Yesterday was another day of bad politics. I saw a number of people link it to Julia Gillard and an anti female take, but while the media and, to an extent, the Opposition Party, have made a lot of mileage out attacking Gillard, and women in general, the Labor Party leadership speculation has always had a different place of origin, at least in my mind. There is no doubt that days like yesterday feed into the narrative of misogyny, but to accept that as the reason for it is to ignore the deep divisions in the Labor Party, and the lingering resentment over how Kevin Rudd was originally removed. In a certain way, if Labor had replaced Gillard with Rudd over the fear of media reform laws and the power of the press, there would have been a certain sense of coming full circle, given that it was the changes to mining taxes that finally tipped people into changing Rudd. That he was deserving of his loss is not in question: his actions since then in the forms of his media presence, the undermining, and such, have only served to demonstrate the destructive influence he was having within his own Party. I add that because I don't want people to think that I actually think Rudd would be a good choice as Prime Minster, though I do like it when suicide is done properly, and without this lingering mess and stitches to hold the skin in place.
Yesterday was a farce. Whether Simon Crean thought a leadership change was on the cards, or if he was just sinking Rudd for his own, and his party's benefit, will be decided later. In an interview he gave to Leigh Sales later, Crean certainly didn't look as if he had regrets, or that he thought he'd done something wrong, though he should have. Calling for a spill while a national apology to people of enforced adoption was taking place was a particularly unpleasant thing to witness, with the selfishness and self centreness of the politics in general on display. It was hard, afterwards, to hear much complaint about how the political farce being played was ruining a day that was important for a lot of Australians, and there was certainly no attempt to give them a voice to be angry about it. Instead, Abbott looked as if he had been given a gift, and took it, and the rest of us watched the media and the Labor Party try to talk up Kevin Rudd, none of them mentioning how it would be nothing short of political suicide to change their leader, now. Never mind what polls say: the fallout would be a disaster in terms of front benches, the independents would drop support for the government like sun hot change, and there would be an election called almost immediately. If you believed for a moment that the majority of Australians would turn to Rudd with open arms after all that, you're probably running that knife the wrong way across your wrists as well.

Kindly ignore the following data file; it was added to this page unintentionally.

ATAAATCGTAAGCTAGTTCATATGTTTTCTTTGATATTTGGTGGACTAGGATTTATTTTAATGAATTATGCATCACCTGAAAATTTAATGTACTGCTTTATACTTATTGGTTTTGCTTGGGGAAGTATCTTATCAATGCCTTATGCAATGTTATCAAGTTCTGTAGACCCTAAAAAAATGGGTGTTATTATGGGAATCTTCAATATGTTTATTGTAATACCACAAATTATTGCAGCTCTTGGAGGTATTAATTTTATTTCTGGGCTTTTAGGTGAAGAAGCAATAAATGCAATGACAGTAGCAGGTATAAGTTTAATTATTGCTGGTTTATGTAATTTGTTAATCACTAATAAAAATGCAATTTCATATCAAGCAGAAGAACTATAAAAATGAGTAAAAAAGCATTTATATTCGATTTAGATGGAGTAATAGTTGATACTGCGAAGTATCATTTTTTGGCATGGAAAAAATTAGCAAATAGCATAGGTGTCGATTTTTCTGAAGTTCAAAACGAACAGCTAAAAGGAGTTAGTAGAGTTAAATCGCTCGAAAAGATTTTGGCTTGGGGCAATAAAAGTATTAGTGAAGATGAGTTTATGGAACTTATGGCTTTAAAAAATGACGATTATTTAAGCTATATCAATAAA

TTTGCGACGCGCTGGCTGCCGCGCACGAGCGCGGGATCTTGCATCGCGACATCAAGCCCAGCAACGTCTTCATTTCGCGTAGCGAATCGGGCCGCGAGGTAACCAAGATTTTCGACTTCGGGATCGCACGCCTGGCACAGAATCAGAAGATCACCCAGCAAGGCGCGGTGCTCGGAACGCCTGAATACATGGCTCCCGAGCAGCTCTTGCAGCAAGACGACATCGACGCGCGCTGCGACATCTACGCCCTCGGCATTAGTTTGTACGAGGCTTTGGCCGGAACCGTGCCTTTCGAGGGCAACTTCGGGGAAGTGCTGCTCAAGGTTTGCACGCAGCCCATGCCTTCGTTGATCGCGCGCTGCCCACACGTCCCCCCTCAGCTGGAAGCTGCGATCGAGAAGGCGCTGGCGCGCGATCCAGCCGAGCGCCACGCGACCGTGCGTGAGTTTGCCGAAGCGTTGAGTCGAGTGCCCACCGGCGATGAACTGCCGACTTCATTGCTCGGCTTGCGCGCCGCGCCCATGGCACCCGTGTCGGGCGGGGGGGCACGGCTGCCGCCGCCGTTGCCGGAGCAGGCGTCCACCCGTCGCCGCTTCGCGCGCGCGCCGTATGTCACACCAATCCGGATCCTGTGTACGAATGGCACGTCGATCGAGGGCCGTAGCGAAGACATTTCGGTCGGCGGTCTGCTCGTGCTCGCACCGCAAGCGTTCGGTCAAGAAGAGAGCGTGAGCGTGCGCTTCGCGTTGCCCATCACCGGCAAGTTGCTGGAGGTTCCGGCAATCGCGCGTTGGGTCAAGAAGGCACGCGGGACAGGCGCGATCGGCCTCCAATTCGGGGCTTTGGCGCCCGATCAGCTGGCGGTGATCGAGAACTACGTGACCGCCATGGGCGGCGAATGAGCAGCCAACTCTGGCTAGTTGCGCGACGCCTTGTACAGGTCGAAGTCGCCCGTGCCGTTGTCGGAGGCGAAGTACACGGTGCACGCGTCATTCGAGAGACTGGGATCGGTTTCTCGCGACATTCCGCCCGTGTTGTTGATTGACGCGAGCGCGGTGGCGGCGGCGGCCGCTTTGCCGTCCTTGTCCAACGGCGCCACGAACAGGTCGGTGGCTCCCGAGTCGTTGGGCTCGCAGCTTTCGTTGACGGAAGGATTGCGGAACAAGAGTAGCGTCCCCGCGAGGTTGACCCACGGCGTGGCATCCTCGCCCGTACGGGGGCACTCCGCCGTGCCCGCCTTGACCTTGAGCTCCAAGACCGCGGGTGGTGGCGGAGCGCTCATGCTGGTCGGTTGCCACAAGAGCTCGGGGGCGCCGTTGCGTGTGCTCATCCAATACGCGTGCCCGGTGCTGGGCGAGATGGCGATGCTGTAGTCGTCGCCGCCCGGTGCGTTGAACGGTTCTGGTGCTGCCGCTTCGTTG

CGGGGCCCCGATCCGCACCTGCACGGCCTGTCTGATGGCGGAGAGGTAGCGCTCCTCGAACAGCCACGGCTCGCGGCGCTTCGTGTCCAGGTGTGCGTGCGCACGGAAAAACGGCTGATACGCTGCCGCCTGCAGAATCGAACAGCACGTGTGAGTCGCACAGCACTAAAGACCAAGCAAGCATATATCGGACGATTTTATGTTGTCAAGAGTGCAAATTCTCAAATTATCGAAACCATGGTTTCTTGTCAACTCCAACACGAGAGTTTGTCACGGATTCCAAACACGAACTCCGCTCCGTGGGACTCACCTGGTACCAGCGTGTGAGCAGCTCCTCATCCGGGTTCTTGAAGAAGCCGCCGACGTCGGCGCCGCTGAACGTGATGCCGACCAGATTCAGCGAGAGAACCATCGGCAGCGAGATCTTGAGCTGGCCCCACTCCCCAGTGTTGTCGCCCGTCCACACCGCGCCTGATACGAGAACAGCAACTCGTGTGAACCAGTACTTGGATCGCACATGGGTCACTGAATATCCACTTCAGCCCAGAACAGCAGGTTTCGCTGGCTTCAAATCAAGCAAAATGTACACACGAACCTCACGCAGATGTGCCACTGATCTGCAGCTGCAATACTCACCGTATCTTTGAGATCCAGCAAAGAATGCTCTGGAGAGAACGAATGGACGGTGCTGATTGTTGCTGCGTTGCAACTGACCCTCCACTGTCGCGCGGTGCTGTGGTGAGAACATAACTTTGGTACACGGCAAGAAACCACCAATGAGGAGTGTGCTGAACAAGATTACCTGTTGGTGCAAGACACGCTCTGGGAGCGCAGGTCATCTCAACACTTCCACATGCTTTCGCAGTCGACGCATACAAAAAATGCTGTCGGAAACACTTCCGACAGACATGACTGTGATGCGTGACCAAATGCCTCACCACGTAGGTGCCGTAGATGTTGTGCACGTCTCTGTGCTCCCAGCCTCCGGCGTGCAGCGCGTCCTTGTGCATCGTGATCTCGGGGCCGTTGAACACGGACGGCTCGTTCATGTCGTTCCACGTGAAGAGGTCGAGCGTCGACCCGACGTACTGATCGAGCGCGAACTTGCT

As they say, no one respects a messy suicide.
I can't imagine Labor winning, or even doing well, in September. I doubt many others can--and lets face it, it isn't just yesterday. The list of examples to be disenchanted by are huge and massive. If you're a left leaning individual who has always seen Labor as the lesser of two evils, your lesser is turning into something else, it is probably time to begin looking for a new lesser. The Greens, for example.